On Starting Solids
I was addressing a topic that comes up frequently in parenting groups today, that of when to start solids. The poster wondered why her pediatrician now recommended starting solids at four months when she had recommended six months in the past. Several of the posters noted that Health Canada, the Canadian Pediatric Society, the World Health Organization, and La Leche League all recommend waiting until around the middle of the first year of a baby’s life.
So why the discrepancy, and does it make a difference anyway?
The new research that was touted at industry sponsored conferences seemed to suggest that early introduction of solids might reduce the risk of allergy, type 1 diabetes, and celiac disease. Thorough reviews of these studies showed that finding were inconclusive as to providing any benefit from starting early solids, and findings did not address the known risks of early introduction of solids.
One rationale for early solids is low iron. Most babies have sufficient iron stores to six months and beyond – more if the cord was left to pulse at birth, less in preterm births. Iron can be measured by a simple heel prick and a bioavailable (easily absorbed) supplement can be given. Early infant foods often include purees of fruit and vegetables (which are not very iron dense) and iron fortified infant cereal. Iron in infant cereal is not very bioavailable and binds to the lactoferrin in human milk resulting in less total available iron and a resulting premature depletion of natural iron stores.
Another reason for recommending early solids is that baby will sleep longer at night. Not only is this reason untrue, and there is no evidence to back it up, but there are many protective reasons for baby to wake and feed during the night. Night waking protects babies from SIDS, breastmilk has a higher calorie content at night, and maternal prolactin levels are at their peak between 3:00am and 5:00am. All of this means babies are safer and grow well, and mothers maintain a good milk supply, when they are nursed through the night.
So the next question might be, is there any harm done by starting solids early?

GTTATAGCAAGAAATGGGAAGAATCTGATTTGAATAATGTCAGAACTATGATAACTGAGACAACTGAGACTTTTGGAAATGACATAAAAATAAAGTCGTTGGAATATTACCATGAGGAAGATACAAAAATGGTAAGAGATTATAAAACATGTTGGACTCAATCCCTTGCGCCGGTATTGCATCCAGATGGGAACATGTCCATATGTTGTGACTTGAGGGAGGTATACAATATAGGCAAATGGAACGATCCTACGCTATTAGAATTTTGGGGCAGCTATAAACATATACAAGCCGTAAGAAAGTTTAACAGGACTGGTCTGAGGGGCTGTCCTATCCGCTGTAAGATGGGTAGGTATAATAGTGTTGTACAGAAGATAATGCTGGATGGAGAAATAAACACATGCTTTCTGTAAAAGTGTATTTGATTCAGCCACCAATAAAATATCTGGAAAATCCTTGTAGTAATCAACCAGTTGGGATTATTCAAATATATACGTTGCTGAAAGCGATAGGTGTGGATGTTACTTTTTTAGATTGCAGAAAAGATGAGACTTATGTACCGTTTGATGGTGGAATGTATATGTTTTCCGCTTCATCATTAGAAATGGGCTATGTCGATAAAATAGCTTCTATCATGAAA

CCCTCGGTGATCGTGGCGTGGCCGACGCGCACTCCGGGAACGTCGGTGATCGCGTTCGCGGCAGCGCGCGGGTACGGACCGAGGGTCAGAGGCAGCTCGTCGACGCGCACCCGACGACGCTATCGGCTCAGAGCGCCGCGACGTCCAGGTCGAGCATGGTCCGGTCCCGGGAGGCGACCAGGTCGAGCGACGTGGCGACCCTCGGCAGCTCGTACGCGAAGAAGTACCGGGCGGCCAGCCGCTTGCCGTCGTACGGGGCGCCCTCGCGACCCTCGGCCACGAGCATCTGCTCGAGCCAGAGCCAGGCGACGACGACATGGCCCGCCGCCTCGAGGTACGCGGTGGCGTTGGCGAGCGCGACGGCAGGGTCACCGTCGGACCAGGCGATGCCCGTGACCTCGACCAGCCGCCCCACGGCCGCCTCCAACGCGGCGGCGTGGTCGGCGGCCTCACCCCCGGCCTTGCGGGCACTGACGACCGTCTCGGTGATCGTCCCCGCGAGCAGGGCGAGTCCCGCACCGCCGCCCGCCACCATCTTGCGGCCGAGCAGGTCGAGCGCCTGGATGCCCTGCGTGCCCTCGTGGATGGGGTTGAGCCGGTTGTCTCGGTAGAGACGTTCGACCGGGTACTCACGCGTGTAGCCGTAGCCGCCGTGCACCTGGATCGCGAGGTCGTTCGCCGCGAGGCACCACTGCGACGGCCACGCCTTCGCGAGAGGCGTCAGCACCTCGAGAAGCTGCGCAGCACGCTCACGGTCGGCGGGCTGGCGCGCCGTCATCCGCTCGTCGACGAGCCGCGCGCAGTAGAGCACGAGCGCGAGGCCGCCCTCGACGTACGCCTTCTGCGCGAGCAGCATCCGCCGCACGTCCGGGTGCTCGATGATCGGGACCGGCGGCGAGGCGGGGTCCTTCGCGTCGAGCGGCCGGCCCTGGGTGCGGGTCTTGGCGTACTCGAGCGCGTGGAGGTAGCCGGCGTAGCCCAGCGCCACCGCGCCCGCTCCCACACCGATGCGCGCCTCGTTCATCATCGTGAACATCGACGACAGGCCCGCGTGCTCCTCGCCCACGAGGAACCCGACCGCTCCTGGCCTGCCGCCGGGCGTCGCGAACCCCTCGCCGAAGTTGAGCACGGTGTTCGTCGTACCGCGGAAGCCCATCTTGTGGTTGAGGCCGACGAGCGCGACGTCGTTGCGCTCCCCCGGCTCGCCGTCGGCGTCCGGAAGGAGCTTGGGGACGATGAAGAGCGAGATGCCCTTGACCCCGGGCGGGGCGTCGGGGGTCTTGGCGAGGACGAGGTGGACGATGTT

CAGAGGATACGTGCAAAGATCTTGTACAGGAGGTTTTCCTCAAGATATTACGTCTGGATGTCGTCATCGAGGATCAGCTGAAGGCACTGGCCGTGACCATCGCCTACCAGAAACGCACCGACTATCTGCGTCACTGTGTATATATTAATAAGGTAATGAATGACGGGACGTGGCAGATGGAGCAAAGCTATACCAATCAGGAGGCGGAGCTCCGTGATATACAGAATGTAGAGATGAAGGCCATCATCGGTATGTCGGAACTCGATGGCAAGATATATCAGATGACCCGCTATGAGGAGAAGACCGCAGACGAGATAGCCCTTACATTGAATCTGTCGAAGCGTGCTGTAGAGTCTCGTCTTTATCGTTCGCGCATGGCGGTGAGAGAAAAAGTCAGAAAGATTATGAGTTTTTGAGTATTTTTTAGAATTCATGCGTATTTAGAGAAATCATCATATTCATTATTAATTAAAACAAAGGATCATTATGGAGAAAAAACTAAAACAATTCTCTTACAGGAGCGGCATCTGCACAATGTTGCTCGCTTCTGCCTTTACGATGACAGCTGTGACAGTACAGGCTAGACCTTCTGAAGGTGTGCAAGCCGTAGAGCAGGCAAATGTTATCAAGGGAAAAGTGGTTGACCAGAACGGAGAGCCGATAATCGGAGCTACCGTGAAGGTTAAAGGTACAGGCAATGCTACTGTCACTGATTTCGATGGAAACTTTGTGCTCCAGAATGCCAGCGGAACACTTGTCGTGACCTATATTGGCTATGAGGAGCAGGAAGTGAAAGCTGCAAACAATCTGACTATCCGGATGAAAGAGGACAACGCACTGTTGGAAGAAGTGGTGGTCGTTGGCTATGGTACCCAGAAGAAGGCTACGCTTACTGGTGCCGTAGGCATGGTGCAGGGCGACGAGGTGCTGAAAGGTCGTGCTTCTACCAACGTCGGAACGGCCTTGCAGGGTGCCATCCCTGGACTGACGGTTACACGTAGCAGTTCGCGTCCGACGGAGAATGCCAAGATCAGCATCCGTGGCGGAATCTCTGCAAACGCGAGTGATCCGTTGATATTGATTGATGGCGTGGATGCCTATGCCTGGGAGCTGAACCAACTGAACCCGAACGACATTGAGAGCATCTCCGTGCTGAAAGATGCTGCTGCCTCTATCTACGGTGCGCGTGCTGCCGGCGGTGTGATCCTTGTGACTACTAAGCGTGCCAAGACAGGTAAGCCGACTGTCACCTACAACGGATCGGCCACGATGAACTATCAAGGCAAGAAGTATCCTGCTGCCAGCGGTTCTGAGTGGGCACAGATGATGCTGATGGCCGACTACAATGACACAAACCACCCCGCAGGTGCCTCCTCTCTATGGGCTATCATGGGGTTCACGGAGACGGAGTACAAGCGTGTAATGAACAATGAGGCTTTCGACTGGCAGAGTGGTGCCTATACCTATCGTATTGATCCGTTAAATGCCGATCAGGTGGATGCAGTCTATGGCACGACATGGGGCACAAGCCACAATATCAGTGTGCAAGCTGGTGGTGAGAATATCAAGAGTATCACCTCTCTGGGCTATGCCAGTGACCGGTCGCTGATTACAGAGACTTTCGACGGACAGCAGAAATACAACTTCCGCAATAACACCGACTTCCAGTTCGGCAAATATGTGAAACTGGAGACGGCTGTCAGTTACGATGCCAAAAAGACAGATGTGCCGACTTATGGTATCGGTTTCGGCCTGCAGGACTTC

The simple answer is yes.
Infants drink (on average) the same volume of human milk each day during the period of one to six months of age. This is the peak of milk production which begins to slowly decline after six months postpartum. So any other foods consumed during this time replace calories and nutrients found in human milk. This leads to decreased milk production and potential early weaning as well as nutrient deficiencies.
The infant’s gut does not mature until after six months of age, and is sometimes referred to as the virgin gut. The presence of human milk in the digestive track protect against inflammation and confers antibodies that the baby does not begin to make on his own until the sixth month of life. This is protective against illness and allergy during this very sensitive period. Introducing foods other than breastmilk to the gut during this time causes damage to the gut lining and delays the maturation of the gut and digestive system.
By starting solids during the middle of the first year of life, one can avoid fortified infant cereal and pureed infant foods entirely, as baby is developmentally ready to pick up, chew, swallow and digest solids which can be family table foods. These foods will be a complement to breast milk, not a replacement for it. Breastmilk continues to make up the bulk of babies’ caloric need for the rest of the first year of life.
From the kellymom website:
Signs that indicate baby is developmentally ready for solids include:
- Baby can sit up well without support.
- Baby has lost the tongue-thrust reflex and does not automatically push solids out of his mouth with his tongue.
- Baby is ready and willing to chew.
- Baby is developing a “pincer” grasp, where he picks up food or other objects between thumb and forefinger. Using the fingers and scraping the food into the palm of the hand (palmar grasp) does not substitute for pincer grasp development.
- Baby is eager to participate in mealtime and may try to grab food and put it in his mouth.
Some potential first foods to try with baby could include:
- steamed sweet potato or carrot, cut into strips
- beef, cooked to medium and cut into strips
- hard boiled or scrambled eggs
- soft cooked pasta
Watch for signs of readiness, choose appropriate family foods, and keep on breastfeeding throughout this fun, and messy, new phase.